21 May 2012

Link of the day: Three styles for writing a (scientific) paper

My sister alerted me to a nice explanation of how a scientific paper should be written. The author, Prof. Stuart Shieber, describes three styles of writing a paper and which one you should use.

The first is the "continental" style in which you simply state the idea and show the data/proof. I think the name "continental" refers to those continental breakfasts where you choose whatever you want to eat from a buffet. This kind of paper has no motivation and to readers who are not experienced, makes it seem like you are really smart. It's also unreadable.

The second style is the "historical" style. It's kind of like writing a diary where you describe all the mistakes you made, how you changed your research direction, etc. A lot of students fall into writing in this way because they're doing their first big research project, it's all new to them, and they think their work is really important or want to explain how much they suffered during the process. The problem with this approach is that there is a lot of stuff the reader doesn't need to know and also, it might make you look like an idiot.

The third style is the "rational reconstruction" style. It's kind of a middle-of-the-road style between "continental" and "historical." You present an ideal history which only shows the steps that motivate your final result. It's kind of like if you made a movie of your life -- you would want to show the important events and tie them together in a consistent, meaningful manner. Sometimes you might need to embellish or downplay something a little to make the story more coherent or engaging.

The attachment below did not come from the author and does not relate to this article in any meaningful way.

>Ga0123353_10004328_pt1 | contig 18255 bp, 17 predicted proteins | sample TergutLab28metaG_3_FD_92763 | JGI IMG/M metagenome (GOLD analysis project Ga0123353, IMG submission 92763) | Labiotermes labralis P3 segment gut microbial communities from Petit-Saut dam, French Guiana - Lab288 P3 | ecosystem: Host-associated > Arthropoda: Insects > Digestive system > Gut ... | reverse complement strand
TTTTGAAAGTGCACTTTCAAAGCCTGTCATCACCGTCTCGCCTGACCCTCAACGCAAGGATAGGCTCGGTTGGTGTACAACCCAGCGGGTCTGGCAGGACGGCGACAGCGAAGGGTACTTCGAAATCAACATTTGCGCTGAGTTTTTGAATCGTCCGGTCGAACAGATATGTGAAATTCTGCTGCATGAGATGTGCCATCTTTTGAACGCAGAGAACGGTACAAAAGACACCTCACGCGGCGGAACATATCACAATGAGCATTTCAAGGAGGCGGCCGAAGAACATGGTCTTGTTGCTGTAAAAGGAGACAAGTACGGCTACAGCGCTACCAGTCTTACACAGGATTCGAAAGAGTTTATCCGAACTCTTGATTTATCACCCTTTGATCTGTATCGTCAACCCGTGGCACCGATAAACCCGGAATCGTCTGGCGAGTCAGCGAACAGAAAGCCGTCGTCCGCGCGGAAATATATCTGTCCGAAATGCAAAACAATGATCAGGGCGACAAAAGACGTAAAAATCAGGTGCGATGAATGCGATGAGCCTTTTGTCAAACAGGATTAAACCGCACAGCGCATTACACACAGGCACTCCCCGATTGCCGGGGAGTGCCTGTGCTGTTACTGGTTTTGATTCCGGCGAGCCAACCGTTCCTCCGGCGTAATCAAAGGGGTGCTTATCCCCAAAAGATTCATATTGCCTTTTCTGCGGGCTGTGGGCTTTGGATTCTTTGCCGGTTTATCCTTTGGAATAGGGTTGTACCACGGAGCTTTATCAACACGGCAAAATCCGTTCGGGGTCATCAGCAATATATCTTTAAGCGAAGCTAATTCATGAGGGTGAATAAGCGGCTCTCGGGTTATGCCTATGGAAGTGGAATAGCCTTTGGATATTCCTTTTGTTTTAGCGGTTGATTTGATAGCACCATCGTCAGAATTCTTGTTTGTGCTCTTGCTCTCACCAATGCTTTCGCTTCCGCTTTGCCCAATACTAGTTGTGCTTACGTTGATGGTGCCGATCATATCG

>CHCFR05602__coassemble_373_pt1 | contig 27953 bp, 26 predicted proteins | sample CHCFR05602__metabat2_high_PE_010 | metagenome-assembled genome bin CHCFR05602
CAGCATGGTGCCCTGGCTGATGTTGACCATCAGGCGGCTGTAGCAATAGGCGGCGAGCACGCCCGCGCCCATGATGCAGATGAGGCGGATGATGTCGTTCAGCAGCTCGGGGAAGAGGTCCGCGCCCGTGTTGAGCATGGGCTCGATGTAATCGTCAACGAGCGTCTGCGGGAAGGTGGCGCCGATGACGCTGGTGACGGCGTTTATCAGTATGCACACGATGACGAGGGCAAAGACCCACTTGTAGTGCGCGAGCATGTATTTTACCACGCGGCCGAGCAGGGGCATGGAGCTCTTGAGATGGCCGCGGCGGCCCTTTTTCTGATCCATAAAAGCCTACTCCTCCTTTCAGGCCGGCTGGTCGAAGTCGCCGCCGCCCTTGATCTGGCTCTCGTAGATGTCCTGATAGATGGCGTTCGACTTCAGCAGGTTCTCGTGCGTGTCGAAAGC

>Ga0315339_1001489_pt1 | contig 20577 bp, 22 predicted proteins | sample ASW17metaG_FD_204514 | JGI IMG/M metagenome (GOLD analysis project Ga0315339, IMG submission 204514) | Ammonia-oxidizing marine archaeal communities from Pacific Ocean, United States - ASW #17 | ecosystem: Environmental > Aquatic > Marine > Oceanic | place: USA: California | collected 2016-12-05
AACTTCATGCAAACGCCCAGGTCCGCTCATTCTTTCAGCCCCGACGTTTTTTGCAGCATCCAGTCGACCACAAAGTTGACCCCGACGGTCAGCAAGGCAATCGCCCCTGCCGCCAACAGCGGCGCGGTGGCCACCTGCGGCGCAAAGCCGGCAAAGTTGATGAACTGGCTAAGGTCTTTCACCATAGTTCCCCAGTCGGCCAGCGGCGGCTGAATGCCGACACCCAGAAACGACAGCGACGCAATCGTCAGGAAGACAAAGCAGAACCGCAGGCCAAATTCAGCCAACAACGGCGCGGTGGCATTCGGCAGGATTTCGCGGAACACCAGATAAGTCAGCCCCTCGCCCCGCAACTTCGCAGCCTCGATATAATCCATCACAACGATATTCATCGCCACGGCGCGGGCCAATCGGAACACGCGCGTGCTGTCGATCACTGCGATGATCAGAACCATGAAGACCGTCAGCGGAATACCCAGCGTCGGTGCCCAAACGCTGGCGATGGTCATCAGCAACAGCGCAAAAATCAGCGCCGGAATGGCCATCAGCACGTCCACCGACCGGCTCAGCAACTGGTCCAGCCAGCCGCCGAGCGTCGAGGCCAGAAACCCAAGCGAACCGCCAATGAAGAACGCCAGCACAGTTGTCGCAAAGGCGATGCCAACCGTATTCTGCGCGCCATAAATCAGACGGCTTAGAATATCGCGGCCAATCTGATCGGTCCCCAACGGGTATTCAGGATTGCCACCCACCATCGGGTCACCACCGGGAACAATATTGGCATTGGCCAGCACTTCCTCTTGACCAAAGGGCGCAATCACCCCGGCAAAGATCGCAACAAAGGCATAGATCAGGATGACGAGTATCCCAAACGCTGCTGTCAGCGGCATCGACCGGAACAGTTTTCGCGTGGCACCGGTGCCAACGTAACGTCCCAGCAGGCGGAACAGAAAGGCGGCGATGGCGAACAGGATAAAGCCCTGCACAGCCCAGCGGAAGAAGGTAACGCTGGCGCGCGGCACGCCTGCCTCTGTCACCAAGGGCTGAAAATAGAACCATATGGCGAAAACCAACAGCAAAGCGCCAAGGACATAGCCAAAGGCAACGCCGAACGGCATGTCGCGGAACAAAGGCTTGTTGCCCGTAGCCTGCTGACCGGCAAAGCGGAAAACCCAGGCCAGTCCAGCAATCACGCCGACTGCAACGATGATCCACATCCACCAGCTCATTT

The concise version:

"Continental" style - you state the idea without any motivation -> makes you look like a genius, at least to those whom you can fool into thinking that unreadable papers are brilliant

"Historical" style - you provide a diary of your research containing all the mistakes and changes in direction you made -> makes you look like an idiot

"Rational reconstruction" style - you give an ideal history, only present the relevant steps and motivate everything properly -> the one you should use

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